One of the key tenets of software engineering is to build larger software from smaller pieces, where the smaller pieces can be developed independently and packaged as libraries for reuse in many projects. While this practice has existed since the dawn of software engineering, the rise of the internet, the Web and Open Source brought about an exponential growth in the total number of available library packages or modules for all of today’s most widely used programming languages. With package managers such as NPM growing to over 800K packages and becoming the largest software repository in the world the trend clearly points in the direction of ever smaller and more specific libraries that get mixed-and-matched to suit the needs of a developer’s specific software project.
At Nokia, as in most large technology companies, our products are now built from tens of thousands of open source software packages large and small. While such large open source software ecosystems are generally a boon to developer productivity, we are reaching a tipping point where the deluge of new libraries that become available every single day introduces entirely new kinds of problems. One such problem is that finding the most relevant library for a given task in a specific developer context is growing more challenging. One way in which developers deal with this discoverability problem is by publishing and sharing curated lists of libraries, as witnessed by the popular “awesome lists” on GitHub.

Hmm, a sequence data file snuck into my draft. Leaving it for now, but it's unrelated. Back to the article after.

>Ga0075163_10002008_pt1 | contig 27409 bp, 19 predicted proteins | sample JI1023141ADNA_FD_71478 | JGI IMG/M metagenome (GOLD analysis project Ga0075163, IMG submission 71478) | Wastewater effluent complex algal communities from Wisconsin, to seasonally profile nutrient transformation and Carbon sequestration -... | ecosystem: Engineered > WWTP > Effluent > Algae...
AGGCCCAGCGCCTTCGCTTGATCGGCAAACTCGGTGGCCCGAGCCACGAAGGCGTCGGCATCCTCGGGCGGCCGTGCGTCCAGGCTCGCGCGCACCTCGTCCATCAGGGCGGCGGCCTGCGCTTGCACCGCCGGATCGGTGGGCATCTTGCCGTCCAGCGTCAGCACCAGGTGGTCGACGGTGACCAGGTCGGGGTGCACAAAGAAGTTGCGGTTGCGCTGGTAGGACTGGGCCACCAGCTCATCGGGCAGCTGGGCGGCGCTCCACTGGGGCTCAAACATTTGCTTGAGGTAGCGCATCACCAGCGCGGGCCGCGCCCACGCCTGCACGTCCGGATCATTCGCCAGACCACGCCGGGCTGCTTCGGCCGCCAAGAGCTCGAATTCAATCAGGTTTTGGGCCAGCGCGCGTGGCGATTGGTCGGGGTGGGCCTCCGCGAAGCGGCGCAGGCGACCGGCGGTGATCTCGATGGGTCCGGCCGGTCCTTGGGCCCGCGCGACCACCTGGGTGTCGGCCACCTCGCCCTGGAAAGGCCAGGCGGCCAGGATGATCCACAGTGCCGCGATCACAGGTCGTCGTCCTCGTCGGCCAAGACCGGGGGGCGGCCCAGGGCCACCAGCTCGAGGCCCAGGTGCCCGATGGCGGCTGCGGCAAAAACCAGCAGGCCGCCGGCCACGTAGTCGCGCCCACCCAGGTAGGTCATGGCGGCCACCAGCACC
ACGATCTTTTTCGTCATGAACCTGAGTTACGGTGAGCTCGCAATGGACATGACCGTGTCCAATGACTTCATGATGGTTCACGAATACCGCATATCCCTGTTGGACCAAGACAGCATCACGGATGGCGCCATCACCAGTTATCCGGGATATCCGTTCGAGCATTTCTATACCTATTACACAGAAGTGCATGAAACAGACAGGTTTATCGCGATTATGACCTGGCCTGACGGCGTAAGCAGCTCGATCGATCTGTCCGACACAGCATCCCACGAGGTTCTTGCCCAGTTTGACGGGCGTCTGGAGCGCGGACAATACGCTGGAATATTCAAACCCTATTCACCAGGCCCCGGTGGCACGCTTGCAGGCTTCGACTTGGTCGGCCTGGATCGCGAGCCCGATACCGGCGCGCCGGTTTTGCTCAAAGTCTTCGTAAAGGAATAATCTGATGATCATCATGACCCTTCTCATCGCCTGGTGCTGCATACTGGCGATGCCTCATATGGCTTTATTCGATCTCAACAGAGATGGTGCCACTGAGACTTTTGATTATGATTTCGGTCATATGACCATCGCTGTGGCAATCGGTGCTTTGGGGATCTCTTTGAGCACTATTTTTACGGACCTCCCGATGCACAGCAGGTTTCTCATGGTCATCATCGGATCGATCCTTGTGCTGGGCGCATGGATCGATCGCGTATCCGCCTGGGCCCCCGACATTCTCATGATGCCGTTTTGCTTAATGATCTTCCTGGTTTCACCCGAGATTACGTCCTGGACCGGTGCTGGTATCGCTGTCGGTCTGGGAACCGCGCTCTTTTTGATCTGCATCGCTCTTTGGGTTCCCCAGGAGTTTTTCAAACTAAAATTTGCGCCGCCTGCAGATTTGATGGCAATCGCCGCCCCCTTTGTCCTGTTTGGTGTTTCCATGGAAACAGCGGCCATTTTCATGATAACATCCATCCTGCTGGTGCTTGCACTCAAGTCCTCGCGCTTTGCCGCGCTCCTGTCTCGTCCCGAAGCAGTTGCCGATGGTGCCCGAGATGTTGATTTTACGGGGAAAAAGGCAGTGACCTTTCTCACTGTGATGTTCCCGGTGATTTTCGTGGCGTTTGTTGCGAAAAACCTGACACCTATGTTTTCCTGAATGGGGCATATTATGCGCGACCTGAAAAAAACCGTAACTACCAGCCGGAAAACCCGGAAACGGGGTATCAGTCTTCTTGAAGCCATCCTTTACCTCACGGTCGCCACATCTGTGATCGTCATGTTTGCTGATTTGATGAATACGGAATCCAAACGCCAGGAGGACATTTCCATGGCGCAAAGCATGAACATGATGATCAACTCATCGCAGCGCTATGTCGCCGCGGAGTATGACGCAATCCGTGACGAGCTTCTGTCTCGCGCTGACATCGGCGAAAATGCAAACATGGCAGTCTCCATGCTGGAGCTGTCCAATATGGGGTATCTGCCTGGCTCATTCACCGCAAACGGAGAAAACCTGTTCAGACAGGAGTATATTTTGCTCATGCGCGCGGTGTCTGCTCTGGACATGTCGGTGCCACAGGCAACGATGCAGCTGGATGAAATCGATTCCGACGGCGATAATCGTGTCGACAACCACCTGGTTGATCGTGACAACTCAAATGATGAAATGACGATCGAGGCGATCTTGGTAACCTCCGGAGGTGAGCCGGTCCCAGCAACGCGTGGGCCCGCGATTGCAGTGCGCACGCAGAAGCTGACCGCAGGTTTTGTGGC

While these lists certainly are valuable due to their curation by a large developer community, they hardly form a scalable way of indexing today’s open source ecosystems. As one data point, the website LibHunt which is based on such lists has indexed on the order of 24,000 projects whereas according to the website ModuleCounts the total count of the top 6 most popular package repositories well exceeds over 1 million packages and so most packages in the “long tail” remain undiscoverable through manual curation.
The size and scale of today’s software ecosystems suggests that a machine learning approach could help us build tools that help developers more effectively navigate them. However, for most learning algorithms to be applied successfully to this problem, we require a mathematical representation of libraries, preferably one that represents similar libraries by similar mathematical objects.
Measuring similarity between libraries
If we were able to cluster libraries by their semantic similarity, we would be able to more effectively categorize a larger fraction of the growing library ecosystems, in turn helping developers find more relevant libraries. But how can “semantic similarity” be defined for libraries? There are many valid interpretations: the libraries could offer the same functionality, could both be extensions of the same base framework, could follow the same API guidelines, could be written by the same author, and so on.
One way to measure “semantic similarity” of libraries is to consider their “context of use”: the set of other libraries that are also frequently used by code that imports the target library. By this measure of similarity, Python libraries such as NumPy and SciPy would be very close, as SciPy (a toolkit for scientific programming) builds on the data types provided by NumPy (N-dimensional arrays).
To identify the co-occurrence of libraries in source code one can look specifically at import statements, which are often used in very idiomatic ways across projects and languages. Consider the following Python script:
import numpy as np from scipy import linalg A = np.array([[1,2], [3,4]]) linalg.inv(A) # invert matrix A